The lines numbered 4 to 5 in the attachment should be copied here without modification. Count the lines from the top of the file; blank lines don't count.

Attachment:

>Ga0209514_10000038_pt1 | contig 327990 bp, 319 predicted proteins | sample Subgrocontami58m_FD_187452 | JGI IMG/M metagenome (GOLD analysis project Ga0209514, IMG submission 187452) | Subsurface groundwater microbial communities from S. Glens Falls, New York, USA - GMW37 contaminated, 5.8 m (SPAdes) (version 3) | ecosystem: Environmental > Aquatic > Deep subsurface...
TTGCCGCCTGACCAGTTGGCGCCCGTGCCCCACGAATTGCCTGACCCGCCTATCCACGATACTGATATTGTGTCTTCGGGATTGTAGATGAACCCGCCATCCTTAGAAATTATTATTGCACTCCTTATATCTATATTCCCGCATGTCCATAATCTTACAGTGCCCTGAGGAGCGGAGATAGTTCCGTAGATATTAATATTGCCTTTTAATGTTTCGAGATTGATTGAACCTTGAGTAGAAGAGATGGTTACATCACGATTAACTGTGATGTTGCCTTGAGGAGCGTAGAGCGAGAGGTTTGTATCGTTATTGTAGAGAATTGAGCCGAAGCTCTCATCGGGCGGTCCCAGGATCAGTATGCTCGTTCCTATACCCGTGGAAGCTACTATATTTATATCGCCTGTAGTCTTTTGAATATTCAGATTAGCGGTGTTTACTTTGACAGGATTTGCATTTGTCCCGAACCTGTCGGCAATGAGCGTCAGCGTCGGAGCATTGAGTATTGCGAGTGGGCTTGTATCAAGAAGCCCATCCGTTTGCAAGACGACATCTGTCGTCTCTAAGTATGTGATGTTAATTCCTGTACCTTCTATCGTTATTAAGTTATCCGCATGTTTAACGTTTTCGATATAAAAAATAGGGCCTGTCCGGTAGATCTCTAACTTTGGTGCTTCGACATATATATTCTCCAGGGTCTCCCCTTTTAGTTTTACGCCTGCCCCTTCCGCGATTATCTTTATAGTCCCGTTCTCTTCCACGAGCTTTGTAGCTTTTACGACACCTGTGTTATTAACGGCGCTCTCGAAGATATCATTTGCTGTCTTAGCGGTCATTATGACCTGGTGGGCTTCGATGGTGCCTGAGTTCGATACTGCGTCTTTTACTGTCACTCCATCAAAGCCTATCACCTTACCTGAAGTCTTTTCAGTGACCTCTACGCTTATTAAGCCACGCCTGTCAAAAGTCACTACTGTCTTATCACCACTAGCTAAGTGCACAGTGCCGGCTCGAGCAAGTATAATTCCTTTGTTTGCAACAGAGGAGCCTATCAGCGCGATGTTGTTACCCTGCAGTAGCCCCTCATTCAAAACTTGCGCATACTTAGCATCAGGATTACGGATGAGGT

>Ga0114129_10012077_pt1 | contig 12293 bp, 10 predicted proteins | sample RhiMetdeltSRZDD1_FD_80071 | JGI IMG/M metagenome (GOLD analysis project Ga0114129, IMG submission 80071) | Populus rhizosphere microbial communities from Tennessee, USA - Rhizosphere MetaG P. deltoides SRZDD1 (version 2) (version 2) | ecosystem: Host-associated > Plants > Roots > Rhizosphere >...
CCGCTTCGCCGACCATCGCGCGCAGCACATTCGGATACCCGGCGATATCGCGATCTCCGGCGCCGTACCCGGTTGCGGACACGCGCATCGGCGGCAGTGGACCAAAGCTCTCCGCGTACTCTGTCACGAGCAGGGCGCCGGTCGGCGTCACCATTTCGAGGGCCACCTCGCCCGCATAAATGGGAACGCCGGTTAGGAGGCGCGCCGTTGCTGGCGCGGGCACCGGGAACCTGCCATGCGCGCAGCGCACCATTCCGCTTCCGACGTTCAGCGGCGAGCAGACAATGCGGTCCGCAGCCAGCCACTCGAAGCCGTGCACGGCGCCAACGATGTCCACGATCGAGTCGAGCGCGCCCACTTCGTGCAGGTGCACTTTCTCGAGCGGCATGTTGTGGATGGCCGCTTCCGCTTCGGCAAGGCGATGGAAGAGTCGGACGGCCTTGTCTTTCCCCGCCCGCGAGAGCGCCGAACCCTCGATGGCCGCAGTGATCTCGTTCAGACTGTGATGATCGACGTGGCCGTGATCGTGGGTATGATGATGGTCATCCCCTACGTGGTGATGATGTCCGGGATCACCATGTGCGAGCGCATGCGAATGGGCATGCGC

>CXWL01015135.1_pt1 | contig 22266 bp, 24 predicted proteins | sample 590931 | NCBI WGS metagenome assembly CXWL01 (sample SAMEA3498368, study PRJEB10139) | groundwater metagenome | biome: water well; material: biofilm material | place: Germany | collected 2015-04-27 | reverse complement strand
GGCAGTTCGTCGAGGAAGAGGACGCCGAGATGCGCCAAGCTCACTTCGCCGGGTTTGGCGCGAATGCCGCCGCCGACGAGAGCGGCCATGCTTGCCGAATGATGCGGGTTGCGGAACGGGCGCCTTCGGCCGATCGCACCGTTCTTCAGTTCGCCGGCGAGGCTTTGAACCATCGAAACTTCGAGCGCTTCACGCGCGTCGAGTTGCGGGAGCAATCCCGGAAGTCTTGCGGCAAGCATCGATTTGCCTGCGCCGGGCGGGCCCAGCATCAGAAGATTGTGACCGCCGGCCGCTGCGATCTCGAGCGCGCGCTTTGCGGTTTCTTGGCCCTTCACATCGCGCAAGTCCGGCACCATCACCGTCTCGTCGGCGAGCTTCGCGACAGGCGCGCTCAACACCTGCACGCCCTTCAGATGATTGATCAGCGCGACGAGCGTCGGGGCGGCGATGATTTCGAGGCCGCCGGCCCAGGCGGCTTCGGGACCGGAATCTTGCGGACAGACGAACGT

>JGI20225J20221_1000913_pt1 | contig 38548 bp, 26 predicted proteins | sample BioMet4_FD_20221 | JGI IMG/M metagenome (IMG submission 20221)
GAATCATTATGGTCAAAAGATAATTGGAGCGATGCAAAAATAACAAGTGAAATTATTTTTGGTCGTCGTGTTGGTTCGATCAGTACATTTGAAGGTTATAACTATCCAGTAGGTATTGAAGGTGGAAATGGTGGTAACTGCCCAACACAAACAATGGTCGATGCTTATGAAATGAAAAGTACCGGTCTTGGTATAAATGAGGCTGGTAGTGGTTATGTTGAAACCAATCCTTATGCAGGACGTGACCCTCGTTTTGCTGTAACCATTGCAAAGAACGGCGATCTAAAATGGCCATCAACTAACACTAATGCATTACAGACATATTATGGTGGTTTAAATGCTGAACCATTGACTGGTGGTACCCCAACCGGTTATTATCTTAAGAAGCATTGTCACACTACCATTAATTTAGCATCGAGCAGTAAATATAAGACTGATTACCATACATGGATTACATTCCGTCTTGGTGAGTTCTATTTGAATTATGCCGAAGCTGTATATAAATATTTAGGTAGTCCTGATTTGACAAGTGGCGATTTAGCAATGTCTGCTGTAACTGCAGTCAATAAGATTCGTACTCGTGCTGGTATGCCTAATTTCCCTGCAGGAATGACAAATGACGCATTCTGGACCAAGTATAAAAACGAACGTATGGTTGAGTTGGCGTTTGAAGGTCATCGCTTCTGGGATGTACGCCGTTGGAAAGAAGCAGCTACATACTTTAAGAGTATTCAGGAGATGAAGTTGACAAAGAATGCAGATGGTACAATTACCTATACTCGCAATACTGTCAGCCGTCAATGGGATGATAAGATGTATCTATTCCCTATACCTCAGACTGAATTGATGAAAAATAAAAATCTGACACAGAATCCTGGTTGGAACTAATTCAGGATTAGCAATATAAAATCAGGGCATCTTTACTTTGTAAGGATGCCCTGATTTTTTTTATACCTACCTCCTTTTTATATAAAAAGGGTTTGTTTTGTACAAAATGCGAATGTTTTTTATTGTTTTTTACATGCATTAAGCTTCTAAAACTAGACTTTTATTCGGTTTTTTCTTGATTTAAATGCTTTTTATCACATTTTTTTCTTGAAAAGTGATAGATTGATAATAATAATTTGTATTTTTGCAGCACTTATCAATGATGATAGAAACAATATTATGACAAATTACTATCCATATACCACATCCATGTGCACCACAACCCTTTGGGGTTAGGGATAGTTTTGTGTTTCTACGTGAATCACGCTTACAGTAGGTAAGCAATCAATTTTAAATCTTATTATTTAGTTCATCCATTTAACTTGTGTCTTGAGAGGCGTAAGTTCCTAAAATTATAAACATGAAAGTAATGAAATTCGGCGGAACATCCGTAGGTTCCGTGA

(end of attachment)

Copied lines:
CCGCTTCGCCGACCATCGCGCGCAGCACATTCGGATACCCGGCGATATCGCGATCTCCGGCGCCGTACCCGGTTGCGGACACGCGCATCGGCGGCAGTGGACCAAAGCTCTCCGCGTACTCTGTCACGAGCAGGGCGCCGGTCGGCGTCACCATTTCGAGGGCCACCTCGCCCGCATAAATGGGAACGCCGGTTAGGAGGCGCGCCGTTGCTGGCGCGGGCACCGGGAACCTGCCATGCGCGCAGCGCACCATTCCGCTTCCGACGTTCAGCGGCGAGCAGACAATGCGGTCCGCAGCCAGCCACTCGAAGCCGTGCACGGCGCCAACGATGTCCACGATCGAGTCGAGCGCGCCCACTTCGTGCAGGTGCACTTTCTCGAGCGGCATGTTGTGGATGGCCGCTTCCGCTTCGGCAAGGCGATGGAAGAGTCGGACGGCCTTGTCTTTCCCCGCCCGCGAGAGCGCCGAACCCTCGATGGCCGCAGTGATCTCGTTCAGACTGTGATGATCGACGTGGCCGTGATCGTGGGTATGATGATGGTCATCCCCTACGTGGTGATGATGTCCGGGATCACCATGTGCGAGCGCATGCGAATGGGCATGCGC

>CXWL01015135.1_pt1 | contig 22266 bp, 24 predicted proteins | sample 590931 | NCBI WGS metagenome assembly CXWL01 (sample SAMEA3498368, study PRJEB10139) | groundwater metagenome | biome: water well; material: biofilm material | place: Germany | collected 2015-04-27 | reverse complement strand